• Certified Financial Planner: The Certified Financial Planner is governed by requirements set by the Certified Financial Planner Board of Standards, Inc. (CFP). The designation holders must meet the following requirements: hold a minimum education level of a bachelor’s degree, complete coursework in financial planning and successfully complete a comprehensive exam.
  • Chartered Financial Analyst: This gold standard designation is issued by the internationally recognized CFA Institute. There are extensive educational, experiential and examination requirements. CFA holders demonstrate high levels of competence in investment research and portfolio management.
  • Personal Financial Specialist: The well-regarded PFS is credentialed by the American Institute of Certified Public Accountants (AICPA). This professional is a Certified Public Accountant (CPA)with additional training in financial and wealth management.

Services provided

Financial advisors provide clients with a vast range of services, depending on the client's needs and the firm’s focus.​

  • Tax accounting: A CPA (Certified Public Account) is a type of financial advisor that helps clients handle, complete and submit their taxes.
  • Financial planning: Financial advisors who provide financial planning advice on how to reach future life and financial goals - including information about investing, saving, taxes, estate planning and more.
  • Investing: Clients who want to invest can use registered representatives or other types of financial professionals for education and assistance.
  • Money and wealth management: This service provides oversight of the client’s finances including security selection and complete financial management.
  • Insurance services: Many financial advisors include insurance products in their suite of money management services.

Ethical reputation

It’s important when hiring a financial advisor to check their prior record for any ethical breaches. The consumer must engage an advisor who is trustworthy and competent.​

  • Good compliance: Financial advisors are required to adhere to ethical codes, and clients can check a financial advisor's compliance history via records kept by the Financial Industry Regulation Authority (FINRA) and Securities and Exchange Commission (SEC).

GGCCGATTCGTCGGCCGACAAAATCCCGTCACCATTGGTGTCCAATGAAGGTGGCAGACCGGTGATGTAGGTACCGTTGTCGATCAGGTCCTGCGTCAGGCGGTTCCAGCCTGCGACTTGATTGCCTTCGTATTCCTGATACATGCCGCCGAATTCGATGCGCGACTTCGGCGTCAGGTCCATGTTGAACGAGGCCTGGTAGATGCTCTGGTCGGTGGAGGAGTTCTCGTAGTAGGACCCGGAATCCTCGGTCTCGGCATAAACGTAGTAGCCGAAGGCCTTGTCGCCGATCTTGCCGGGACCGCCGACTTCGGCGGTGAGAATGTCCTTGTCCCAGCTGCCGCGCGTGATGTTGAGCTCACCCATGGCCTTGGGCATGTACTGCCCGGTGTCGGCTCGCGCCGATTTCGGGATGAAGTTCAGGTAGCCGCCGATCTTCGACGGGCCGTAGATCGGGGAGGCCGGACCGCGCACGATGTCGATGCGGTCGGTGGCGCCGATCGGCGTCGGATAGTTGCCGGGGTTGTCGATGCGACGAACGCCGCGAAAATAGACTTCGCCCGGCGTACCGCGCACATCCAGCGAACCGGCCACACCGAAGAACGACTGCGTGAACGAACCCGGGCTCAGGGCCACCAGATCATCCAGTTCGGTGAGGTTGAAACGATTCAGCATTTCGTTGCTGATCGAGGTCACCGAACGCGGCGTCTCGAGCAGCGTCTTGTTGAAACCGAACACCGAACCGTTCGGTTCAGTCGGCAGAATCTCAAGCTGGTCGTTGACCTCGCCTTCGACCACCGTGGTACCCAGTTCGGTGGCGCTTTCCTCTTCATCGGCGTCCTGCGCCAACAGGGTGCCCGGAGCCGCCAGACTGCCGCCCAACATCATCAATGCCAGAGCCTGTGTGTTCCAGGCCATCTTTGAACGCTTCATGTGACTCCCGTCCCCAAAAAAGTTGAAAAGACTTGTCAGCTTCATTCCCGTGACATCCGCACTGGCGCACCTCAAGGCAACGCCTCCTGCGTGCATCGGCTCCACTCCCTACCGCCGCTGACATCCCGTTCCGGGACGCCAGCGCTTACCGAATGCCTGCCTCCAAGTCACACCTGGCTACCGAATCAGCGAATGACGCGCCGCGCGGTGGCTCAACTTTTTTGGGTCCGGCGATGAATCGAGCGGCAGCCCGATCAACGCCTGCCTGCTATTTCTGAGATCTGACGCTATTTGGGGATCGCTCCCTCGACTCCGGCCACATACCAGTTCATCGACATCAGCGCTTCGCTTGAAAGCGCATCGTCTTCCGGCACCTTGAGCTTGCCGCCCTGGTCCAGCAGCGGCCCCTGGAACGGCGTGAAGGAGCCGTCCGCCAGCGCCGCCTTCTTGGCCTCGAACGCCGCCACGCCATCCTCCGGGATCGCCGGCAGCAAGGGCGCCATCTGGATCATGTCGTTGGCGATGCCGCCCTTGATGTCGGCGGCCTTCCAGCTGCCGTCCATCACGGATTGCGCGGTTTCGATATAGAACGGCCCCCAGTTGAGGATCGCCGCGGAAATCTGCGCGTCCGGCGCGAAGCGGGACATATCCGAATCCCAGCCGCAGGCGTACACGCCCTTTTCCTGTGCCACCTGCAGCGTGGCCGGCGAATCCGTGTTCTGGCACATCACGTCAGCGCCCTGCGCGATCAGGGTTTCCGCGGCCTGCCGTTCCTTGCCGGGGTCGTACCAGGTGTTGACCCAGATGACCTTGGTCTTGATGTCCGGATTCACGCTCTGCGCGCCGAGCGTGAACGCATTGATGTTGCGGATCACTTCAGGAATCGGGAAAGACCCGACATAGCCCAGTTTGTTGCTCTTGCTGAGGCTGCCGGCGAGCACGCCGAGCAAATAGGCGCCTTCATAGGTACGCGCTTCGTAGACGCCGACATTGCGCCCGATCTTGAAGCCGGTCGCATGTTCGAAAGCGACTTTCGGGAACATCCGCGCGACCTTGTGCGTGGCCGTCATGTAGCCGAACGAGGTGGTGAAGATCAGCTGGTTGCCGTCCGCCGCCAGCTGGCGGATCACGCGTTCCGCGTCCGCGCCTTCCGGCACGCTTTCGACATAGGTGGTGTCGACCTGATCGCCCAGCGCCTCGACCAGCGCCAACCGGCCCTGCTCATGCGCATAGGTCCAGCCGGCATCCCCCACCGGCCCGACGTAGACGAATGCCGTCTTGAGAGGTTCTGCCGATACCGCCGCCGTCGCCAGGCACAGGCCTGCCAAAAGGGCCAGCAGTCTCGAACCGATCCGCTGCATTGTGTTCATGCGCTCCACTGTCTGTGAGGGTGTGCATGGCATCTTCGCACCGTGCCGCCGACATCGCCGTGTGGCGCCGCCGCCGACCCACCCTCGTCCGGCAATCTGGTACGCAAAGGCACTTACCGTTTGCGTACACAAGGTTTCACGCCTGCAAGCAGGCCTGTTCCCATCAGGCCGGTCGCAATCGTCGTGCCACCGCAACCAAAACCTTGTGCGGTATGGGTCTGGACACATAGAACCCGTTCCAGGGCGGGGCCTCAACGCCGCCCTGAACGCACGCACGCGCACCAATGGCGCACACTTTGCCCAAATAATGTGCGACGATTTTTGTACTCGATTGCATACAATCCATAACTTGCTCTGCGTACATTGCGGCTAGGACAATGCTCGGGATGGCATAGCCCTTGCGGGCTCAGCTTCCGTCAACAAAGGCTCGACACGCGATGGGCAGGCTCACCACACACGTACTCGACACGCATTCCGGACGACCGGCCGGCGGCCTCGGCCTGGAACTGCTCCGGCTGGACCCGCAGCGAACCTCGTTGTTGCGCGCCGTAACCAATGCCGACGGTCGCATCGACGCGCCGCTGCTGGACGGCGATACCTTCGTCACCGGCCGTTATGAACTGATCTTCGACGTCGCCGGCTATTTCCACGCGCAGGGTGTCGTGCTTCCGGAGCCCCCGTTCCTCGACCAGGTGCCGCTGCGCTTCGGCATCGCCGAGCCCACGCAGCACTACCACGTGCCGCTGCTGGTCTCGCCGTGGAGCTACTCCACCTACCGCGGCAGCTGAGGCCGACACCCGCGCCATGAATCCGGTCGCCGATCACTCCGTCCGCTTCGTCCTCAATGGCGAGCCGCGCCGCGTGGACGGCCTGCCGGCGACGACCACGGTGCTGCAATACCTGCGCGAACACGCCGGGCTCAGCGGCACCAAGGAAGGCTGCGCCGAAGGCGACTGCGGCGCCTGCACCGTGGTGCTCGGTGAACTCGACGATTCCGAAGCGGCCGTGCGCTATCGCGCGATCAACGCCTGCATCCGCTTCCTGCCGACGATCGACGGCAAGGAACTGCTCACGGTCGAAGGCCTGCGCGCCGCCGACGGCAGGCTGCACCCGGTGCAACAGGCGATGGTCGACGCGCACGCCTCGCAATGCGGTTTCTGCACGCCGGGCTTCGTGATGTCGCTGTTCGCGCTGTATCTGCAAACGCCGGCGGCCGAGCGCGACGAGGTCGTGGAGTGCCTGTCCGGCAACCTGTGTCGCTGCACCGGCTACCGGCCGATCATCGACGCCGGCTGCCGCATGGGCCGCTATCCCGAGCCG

• Firsthand client experience: Word-of-mouth is a good way to determine if clients are happy with their advisors; trustworthy financial advisors will have many clients who are happy to provide a reference.
  • Rankings: Consumers may review financial publications and institutions such as Barrons Magazine that ranks financial advisors according to the advisor's ethics, success and reputation. Regardless of the ranking, potential clients should perform their own due diligence.

Pay structure

Clients pay financial advisors for their services, and there are various ways financial advisors are compensated. Consumers must ask the prospective financial advisor how they are paid. Look for advisors with reasonable fees, as higher fees don’t directly correlate with better investment results.​

  • Commission-based payments: Financial advisors who work on commission receive a fee when they buy or sell securities on behalf of the client.
  • Fixed fee-based payments: Some financial advisors charge a set fee for specific services, so clients know how much they can expect to pay in advance.
  • Hourly payments: Many financial advisors bill by the hour and may request a retainer fee prior to providing services.
  • Management fee: Some advisors, generally those who manage the client’s complete financial portfolios, charge a percentage of the Assets Under Management (AUM) fee.

Typical clientele

Some financial advisors provide their services to a wide range of customers, while others specialize in a particular type of client.

  • Wealthy clientele: Financial advisors who gear their business towards wealthy clientele often require a minimum amount of investable assets.